Thursday, 5 September 2013

Guided Bus Unsettlement by Cllr David Jenkins

The County Council has done a deal with BAM Nuttall to bring the long running dispute with them to an end. It will cost the Council £33 million or thereabouts but that’s a lot less than it might have done if the dispute had run its legal course and the Council lost. 

The debate will continue for some time with various sides spinning this outcome to their respective advantages and the Tories on the County Council will of course argue that the deal somehow means that the guided bus was a good idea, that its management of the project has been faultless and that it is an unbridled success. There’s no better place to look to see this being done than on Martin Curtis’ blog (click here if you must). Martin is leader of the Tories on the County Council and by virtue of that is Leader of the Council. 

Let’s look at a number of irrefutable facts. 
  • nobody suported the guided bus when it was being planned. That’s not right of course because the Tories and Labour on the County Council did support it but nobody else did. Voters throughout Cambridge thought that it was a bad idea and inputs to the enquiry were overwhelmingly negative with 2735 objections; 
  • it has cost a lot more than the Council said it would. This has meant firstly that the ‘not a penny of tax payers’ money’ promise made by the Tories would be broken; and secondly of course that the economics in the business case were a lot worse than was claimed at the time; 
  • relationships between the County Council and BAM Nuttall broke down during the construction. Nobody knows who was to blame but if they had not have broken down we would not have had the long drawn out dispute that we have had; 
  • not only did the project over-run on cost but it also ran late and some elements which were promised were not delivered as the Council attempted to get get its cost down and so avoid breaking the ‘not a penny of tax payers’ money’ promise; and 
  • we have no idea today whether or not it has been a success for two reasons. Firstly because it was conceived as an essential part of the Northstowe development and we’re a long way off seeing that yet. And secondly because we haven’t yet come out of the recession and the conditions forecast in the business case have not yet materialised. 
Given the above and especially number 5 why do people claim that the busway is a success. It’s generally something along the lines of ‘because a lot of people use it’. That’s clearly true and they do so because it’s quite convenient (although if it didn’t have to fight with the Cambridge traffic and if the payment system was simpler it would be even more convenient) and comfortable and relatively inexpensive (but let’s not go down the route of asking how much the Council is charging the operators to use the busway). But that’s not why it was built and you’ve got to ask yourself if we just did the sums on the busway as a busway and not as a part of an integrated transport whole would it be worth it?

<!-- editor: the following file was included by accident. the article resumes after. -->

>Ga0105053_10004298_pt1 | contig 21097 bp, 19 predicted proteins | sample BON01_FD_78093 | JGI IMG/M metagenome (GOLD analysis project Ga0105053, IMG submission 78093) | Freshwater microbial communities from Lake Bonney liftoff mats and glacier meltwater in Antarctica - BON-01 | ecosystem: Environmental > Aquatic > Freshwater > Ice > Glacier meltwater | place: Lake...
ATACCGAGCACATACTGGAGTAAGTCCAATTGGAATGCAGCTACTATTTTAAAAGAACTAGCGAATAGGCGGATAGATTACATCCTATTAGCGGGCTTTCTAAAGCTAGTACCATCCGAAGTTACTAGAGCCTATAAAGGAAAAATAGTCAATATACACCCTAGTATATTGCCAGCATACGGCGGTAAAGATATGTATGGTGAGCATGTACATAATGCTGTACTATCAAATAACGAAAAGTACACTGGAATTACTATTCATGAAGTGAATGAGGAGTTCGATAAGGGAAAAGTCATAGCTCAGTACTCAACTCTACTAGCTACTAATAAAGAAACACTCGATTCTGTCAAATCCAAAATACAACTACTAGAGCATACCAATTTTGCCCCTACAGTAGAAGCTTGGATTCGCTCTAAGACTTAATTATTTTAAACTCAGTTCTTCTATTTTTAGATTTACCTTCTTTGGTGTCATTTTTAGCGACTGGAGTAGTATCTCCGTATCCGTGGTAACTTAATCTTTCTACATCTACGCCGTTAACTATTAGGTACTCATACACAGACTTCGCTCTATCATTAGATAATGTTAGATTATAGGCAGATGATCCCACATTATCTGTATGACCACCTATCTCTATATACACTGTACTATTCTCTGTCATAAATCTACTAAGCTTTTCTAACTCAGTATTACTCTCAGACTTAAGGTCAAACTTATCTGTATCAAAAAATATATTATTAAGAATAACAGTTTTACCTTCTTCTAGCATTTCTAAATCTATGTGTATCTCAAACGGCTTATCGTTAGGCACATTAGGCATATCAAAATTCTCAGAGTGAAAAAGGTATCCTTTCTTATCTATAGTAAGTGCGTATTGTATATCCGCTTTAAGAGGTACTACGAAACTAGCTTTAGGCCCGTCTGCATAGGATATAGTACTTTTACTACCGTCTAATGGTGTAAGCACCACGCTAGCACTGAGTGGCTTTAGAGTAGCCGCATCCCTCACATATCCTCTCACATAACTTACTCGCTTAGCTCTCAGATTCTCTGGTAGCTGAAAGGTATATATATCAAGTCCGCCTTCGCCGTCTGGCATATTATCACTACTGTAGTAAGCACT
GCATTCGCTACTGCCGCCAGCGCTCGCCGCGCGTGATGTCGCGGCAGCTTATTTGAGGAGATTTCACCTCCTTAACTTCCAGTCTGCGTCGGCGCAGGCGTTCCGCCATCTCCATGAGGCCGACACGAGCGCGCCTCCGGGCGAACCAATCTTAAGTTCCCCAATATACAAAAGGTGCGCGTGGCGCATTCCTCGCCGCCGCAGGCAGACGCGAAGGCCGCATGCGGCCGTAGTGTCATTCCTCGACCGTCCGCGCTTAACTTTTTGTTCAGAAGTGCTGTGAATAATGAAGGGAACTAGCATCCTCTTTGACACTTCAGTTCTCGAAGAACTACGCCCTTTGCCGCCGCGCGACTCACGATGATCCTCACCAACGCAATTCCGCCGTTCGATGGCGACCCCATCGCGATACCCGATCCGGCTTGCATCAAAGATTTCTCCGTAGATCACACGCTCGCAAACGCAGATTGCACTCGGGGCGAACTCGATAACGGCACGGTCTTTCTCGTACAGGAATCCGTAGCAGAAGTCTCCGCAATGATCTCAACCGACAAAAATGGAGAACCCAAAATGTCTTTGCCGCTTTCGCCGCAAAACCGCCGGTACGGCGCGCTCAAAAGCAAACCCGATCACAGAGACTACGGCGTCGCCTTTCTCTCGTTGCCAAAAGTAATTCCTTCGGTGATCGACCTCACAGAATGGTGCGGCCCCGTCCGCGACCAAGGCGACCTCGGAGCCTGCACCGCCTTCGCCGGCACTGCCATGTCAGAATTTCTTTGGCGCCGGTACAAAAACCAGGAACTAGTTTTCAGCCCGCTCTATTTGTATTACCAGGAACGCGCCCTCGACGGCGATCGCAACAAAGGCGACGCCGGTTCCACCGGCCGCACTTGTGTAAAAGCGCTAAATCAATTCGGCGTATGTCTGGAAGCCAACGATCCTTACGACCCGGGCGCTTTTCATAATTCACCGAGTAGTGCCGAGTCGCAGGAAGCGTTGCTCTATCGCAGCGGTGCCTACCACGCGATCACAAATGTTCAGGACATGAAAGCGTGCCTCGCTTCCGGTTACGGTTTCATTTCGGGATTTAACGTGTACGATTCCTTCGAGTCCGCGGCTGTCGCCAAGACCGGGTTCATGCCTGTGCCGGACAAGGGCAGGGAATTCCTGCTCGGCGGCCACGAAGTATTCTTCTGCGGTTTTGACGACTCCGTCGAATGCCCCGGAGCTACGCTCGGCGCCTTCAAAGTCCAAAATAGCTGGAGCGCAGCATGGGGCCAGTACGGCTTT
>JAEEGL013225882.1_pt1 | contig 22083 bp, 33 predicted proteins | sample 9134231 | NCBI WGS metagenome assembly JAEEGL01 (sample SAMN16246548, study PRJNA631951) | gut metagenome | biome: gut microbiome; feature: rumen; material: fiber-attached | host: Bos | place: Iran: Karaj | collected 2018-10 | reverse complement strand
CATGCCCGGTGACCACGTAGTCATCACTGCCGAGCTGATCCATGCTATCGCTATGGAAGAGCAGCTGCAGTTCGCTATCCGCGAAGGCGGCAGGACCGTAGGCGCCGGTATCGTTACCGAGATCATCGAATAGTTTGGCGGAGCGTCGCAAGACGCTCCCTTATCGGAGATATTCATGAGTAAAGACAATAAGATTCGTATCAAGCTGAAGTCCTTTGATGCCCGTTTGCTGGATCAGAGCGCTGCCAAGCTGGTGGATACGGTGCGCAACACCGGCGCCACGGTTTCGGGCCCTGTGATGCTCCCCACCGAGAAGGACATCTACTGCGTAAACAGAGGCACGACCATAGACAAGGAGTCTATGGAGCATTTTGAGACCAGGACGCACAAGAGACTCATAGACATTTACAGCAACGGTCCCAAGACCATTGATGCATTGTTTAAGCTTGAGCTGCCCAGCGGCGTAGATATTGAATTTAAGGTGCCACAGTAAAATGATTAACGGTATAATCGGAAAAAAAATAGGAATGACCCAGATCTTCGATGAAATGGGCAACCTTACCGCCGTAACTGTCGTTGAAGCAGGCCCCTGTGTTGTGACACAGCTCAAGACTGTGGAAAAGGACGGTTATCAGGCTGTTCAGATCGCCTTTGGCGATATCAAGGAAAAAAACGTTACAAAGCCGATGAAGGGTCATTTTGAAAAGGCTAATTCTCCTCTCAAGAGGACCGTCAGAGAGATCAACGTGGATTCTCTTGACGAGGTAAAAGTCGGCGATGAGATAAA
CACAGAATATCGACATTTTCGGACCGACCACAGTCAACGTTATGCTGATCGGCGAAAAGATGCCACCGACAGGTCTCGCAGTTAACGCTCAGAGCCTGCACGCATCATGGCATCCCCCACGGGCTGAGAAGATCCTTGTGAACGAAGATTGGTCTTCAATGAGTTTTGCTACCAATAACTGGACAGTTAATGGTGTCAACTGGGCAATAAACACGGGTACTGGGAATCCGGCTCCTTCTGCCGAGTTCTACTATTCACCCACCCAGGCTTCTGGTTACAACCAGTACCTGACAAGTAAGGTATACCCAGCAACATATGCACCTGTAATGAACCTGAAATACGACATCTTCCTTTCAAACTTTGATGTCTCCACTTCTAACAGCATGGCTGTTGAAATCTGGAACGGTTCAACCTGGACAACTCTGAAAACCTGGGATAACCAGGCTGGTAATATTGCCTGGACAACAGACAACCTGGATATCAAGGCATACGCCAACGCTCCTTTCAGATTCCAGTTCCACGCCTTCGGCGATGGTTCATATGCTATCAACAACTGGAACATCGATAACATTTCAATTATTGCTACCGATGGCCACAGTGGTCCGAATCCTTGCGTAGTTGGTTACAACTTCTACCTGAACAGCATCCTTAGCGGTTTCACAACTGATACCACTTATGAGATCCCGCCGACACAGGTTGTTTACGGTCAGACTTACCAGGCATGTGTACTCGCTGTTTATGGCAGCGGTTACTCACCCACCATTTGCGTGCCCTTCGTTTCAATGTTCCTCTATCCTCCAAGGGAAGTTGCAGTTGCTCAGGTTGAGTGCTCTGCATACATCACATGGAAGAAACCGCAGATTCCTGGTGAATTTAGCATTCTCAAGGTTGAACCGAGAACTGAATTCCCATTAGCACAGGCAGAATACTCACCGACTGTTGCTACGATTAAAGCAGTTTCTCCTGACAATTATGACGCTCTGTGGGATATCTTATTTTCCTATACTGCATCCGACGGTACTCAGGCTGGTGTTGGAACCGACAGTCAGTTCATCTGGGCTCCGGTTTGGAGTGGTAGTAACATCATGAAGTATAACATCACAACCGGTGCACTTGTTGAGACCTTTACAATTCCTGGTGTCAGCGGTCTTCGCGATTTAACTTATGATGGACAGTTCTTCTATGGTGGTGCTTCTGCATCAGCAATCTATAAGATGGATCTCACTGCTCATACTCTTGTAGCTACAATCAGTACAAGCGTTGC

Martin C talks about comparitive rail fares, the convenience of being able to access ‘electricity charging facilities’, free wifi and a ‘much, much closer to a door to door service’ and compares it to a train jouney from Whittlesea to Cambridge. Apart from the fact that he’s hardly comparing like with like is he really suggesting that an alternative premium transport solution along the same route would not offer the same 21st century conveniences? 

The guided bus is a nice bus journey. The maintenance track is an excellent cyclepath. And the deal with BAM Nuttall seems to be the best that could have been secured given what’s gone before. But it’s the ‘what’s gone before’ that matters; we should never have needed a deal in the first place, the jury’s still out on whether or not the busway is a success or not and why did relationships with BAM Nuttall sour in the way that they did?